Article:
A Look At “My Ten,” And My “Strive For Five” Goal!

This morning, I started off my day as I always do by reading Doug Peterson‘s daily blog post. Today’s post was in response to a challenge that Alec Couros recently issued.

It was interesting to read Doug’s last ten tweets and his reflections around them. I went to comment on his post about my last ten tweets (I may be the last person in the world that is not on Facebook 🙂 ), as I was sure that they would all be around classroom happenings. That’s when I went back to my Twitter account just to double check, and I realized that I was wrong. Here are my last ten tweets.

The interesting thing about this is that when I realized some of the tweets that would be included here, I wondered if they should count. 

  • What about my two-word tweet about where I bought our mixers?
  • What about my short “thank you” for coming to visit yesterday?

I started to wonder if replies were valuable enough. I love when people acknowledge my tweets, and I believe that even a two word “thank you” is valuable, but as people shared excellent resources and insightful comments, I began to question the quality of my shares. I also looked at the number of tweets of Doug’s that were retweets or links to various resources. That’s when I had a very uncomfortable realization.

  • While I shared one tweet from HWDSB, the majority of these ten tweets only included my own content or content created by our students. I follow 10,058 people. What message am I giving to all of these people about the value of their content if the majority of what I’m sharing is my own?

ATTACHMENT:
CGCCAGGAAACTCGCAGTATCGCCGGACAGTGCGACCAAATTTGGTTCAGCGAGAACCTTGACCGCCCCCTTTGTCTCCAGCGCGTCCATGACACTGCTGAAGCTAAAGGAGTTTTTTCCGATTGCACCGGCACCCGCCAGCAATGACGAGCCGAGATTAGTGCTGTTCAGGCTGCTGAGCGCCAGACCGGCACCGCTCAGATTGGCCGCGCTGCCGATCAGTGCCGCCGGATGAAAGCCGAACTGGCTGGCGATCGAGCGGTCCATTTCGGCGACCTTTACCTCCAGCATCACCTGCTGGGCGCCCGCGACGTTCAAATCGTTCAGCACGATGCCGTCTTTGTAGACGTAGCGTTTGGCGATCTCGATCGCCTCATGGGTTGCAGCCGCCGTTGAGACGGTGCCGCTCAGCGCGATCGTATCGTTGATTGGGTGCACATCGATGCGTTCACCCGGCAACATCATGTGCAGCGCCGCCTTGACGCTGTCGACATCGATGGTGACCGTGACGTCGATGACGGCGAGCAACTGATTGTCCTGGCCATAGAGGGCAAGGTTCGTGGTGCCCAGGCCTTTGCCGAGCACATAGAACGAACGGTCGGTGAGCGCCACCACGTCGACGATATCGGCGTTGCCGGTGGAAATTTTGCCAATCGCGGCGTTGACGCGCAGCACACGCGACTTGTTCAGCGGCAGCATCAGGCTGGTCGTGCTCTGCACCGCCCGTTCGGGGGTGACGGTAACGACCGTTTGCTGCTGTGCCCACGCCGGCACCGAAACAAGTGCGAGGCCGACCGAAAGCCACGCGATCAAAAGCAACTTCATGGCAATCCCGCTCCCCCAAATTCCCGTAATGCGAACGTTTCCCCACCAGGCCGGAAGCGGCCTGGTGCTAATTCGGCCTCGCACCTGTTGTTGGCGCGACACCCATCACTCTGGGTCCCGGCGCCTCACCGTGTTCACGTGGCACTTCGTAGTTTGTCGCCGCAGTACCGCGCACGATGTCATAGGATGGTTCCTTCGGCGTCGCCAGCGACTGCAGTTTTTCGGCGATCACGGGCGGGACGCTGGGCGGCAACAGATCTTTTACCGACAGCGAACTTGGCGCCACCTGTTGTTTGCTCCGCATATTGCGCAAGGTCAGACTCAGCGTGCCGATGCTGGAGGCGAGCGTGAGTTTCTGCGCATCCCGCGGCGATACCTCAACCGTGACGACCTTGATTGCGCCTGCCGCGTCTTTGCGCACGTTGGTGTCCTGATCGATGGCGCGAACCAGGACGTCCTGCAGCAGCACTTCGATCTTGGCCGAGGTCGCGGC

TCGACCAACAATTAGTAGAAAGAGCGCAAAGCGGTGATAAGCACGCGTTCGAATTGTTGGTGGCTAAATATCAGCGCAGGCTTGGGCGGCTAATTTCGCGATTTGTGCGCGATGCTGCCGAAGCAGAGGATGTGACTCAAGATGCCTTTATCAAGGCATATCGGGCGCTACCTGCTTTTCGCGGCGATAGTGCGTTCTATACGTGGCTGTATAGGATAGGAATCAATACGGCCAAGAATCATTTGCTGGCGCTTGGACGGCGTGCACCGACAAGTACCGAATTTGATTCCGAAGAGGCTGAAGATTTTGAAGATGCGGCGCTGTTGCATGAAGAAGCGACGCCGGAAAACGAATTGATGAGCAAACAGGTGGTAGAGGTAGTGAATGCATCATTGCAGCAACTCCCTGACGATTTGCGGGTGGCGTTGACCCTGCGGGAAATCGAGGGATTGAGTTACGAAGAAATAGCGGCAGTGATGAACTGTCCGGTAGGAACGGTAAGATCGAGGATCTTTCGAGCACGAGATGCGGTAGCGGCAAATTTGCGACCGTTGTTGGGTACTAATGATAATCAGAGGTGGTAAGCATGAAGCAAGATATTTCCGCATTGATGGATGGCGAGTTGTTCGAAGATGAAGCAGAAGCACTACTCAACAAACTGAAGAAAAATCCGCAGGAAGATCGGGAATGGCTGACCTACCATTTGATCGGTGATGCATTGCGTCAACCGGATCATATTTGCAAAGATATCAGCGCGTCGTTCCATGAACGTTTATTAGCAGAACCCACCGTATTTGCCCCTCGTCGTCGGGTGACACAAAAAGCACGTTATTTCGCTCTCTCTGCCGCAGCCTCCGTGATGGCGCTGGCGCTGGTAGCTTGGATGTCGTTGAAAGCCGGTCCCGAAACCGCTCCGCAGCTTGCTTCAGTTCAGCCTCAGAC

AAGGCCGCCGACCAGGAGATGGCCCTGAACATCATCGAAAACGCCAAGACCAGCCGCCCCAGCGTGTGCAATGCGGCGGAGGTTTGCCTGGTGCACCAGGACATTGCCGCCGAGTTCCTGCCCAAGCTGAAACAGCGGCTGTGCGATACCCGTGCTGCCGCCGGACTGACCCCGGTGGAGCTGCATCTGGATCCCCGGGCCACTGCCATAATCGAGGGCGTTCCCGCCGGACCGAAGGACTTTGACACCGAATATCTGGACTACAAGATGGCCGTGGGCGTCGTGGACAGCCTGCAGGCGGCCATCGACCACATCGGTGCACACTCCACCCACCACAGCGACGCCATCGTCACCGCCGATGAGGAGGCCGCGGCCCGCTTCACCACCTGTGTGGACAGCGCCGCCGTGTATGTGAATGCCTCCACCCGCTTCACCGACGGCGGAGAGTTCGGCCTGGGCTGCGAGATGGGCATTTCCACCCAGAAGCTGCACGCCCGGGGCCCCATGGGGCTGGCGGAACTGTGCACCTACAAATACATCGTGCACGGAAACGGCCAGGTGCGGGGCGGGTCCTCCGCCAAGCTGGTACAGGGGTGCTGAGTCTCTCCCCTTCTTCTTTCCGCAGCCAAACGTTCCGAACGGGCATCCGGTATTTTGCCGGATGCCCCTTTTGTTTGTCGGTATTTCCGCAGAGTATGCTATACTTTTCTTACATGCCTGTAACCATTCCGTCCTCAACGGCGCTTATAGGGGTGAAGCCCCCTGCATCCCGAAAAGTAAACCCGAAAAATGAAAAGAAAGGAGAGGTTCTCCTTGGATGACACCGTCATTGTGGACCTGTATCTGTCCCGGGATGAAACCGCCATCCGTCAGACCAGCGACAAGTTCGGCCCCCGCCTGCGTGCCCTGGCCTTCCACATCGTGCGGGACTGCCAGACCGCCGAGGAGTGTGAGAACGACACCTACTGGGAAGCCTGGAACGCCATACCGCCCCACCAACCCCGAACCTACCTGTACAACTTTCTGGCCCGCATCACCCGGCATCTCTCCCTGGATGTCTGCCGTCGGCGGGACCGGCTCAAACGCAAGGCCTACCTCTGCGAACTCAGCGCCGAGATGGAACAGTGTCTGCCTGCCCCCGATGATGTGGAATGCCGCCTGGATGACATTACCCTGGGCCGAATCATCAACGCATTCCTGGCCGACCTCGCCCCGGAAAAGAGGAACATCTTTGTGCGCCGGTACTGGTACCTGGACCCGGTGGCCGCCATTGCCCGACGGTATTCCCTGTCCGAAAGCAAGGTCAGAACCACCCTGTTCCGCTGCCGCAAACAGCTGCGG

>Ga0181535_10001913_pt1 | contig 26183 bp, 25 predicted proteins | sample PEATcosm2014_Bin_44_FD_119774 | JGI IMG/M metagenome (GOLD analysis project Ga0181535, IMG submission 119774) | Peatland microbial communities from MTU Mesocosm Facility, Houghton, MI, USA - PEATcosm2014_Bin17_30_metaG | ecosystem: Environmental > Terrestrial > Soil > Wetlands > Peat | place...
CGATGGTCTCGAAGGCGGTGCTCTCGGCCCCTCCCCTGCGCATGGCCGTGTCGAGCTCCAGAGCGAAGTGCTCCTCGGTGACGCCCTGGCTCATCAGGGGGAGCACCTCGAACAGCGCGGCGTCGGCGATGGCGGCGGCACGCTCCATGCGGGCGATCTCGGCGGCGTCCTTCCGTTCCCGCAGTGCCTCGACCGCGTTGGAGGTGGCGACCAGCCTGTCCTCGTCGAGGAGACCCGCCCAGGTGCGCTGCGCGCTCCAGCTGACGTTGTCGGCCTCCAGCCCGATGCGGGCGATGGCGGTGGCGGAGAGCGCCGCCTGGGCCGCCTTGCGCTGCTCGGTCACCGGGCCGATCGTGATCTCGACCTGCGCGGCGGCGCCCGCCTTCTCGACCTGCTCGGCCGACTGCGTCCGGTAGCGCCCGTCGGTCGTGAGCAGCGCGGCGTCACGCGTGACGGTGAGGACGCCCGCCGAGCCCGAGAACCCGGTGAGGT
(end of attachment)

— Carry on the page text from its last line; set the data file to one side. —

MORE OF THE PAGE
I read numerous things that other people share, and I try to comment on at least one blog post a day. What if I shared more posts though? What if I shared more resources? In Lisa Cranston‘s post on this same topic, she mentioned that she “follows a lot of smart people.” I agree with her! I’m always so impressed with the thinking and resources that people share and the blog posts that they write. I regularly wish I commented on more of them. Even if I can’t comment though, I think I need to show my appreciation for what others share by adding more voices to my Twitter stream. 

I love how our student voices are reflected in the videos and learning stories that I share here, but Twitter is about sharing more than just our rooms. I know this. I believe this. But does my sharing echo these views? Starting April 1st, and for the entire month, I’m going to challenge myself to retweet, comment on, and share more resources and blog posts. I’m going to “strive for five” a day. My hope is that this will help me develop a new Twitter habit and continue to add more voices and viewpoints to my Twitter stream. Who’s with me? Thank you, Alec and Doug, for inspiring me to take an uncomfortable, but important, look at myself and my sharing habits!


When We View Children As “Competent And Capable,” What Does This Really Mean?

It’s funny how a combination of small incidents over the course of a day can make you see the big picture differently. This was the case for me yesterday.

It all started in the morning when we were out in the forest together. I noticed a student call over another child during play. These children don’t interact regularly, so I was curious as to why they were doing so now. I went over to see this group of girls in the trees, and this is what I found out.

It really stuck with me that this was one time when nobody called me over. They knew that even though I may be an adult in the room, I was not the best person for this job.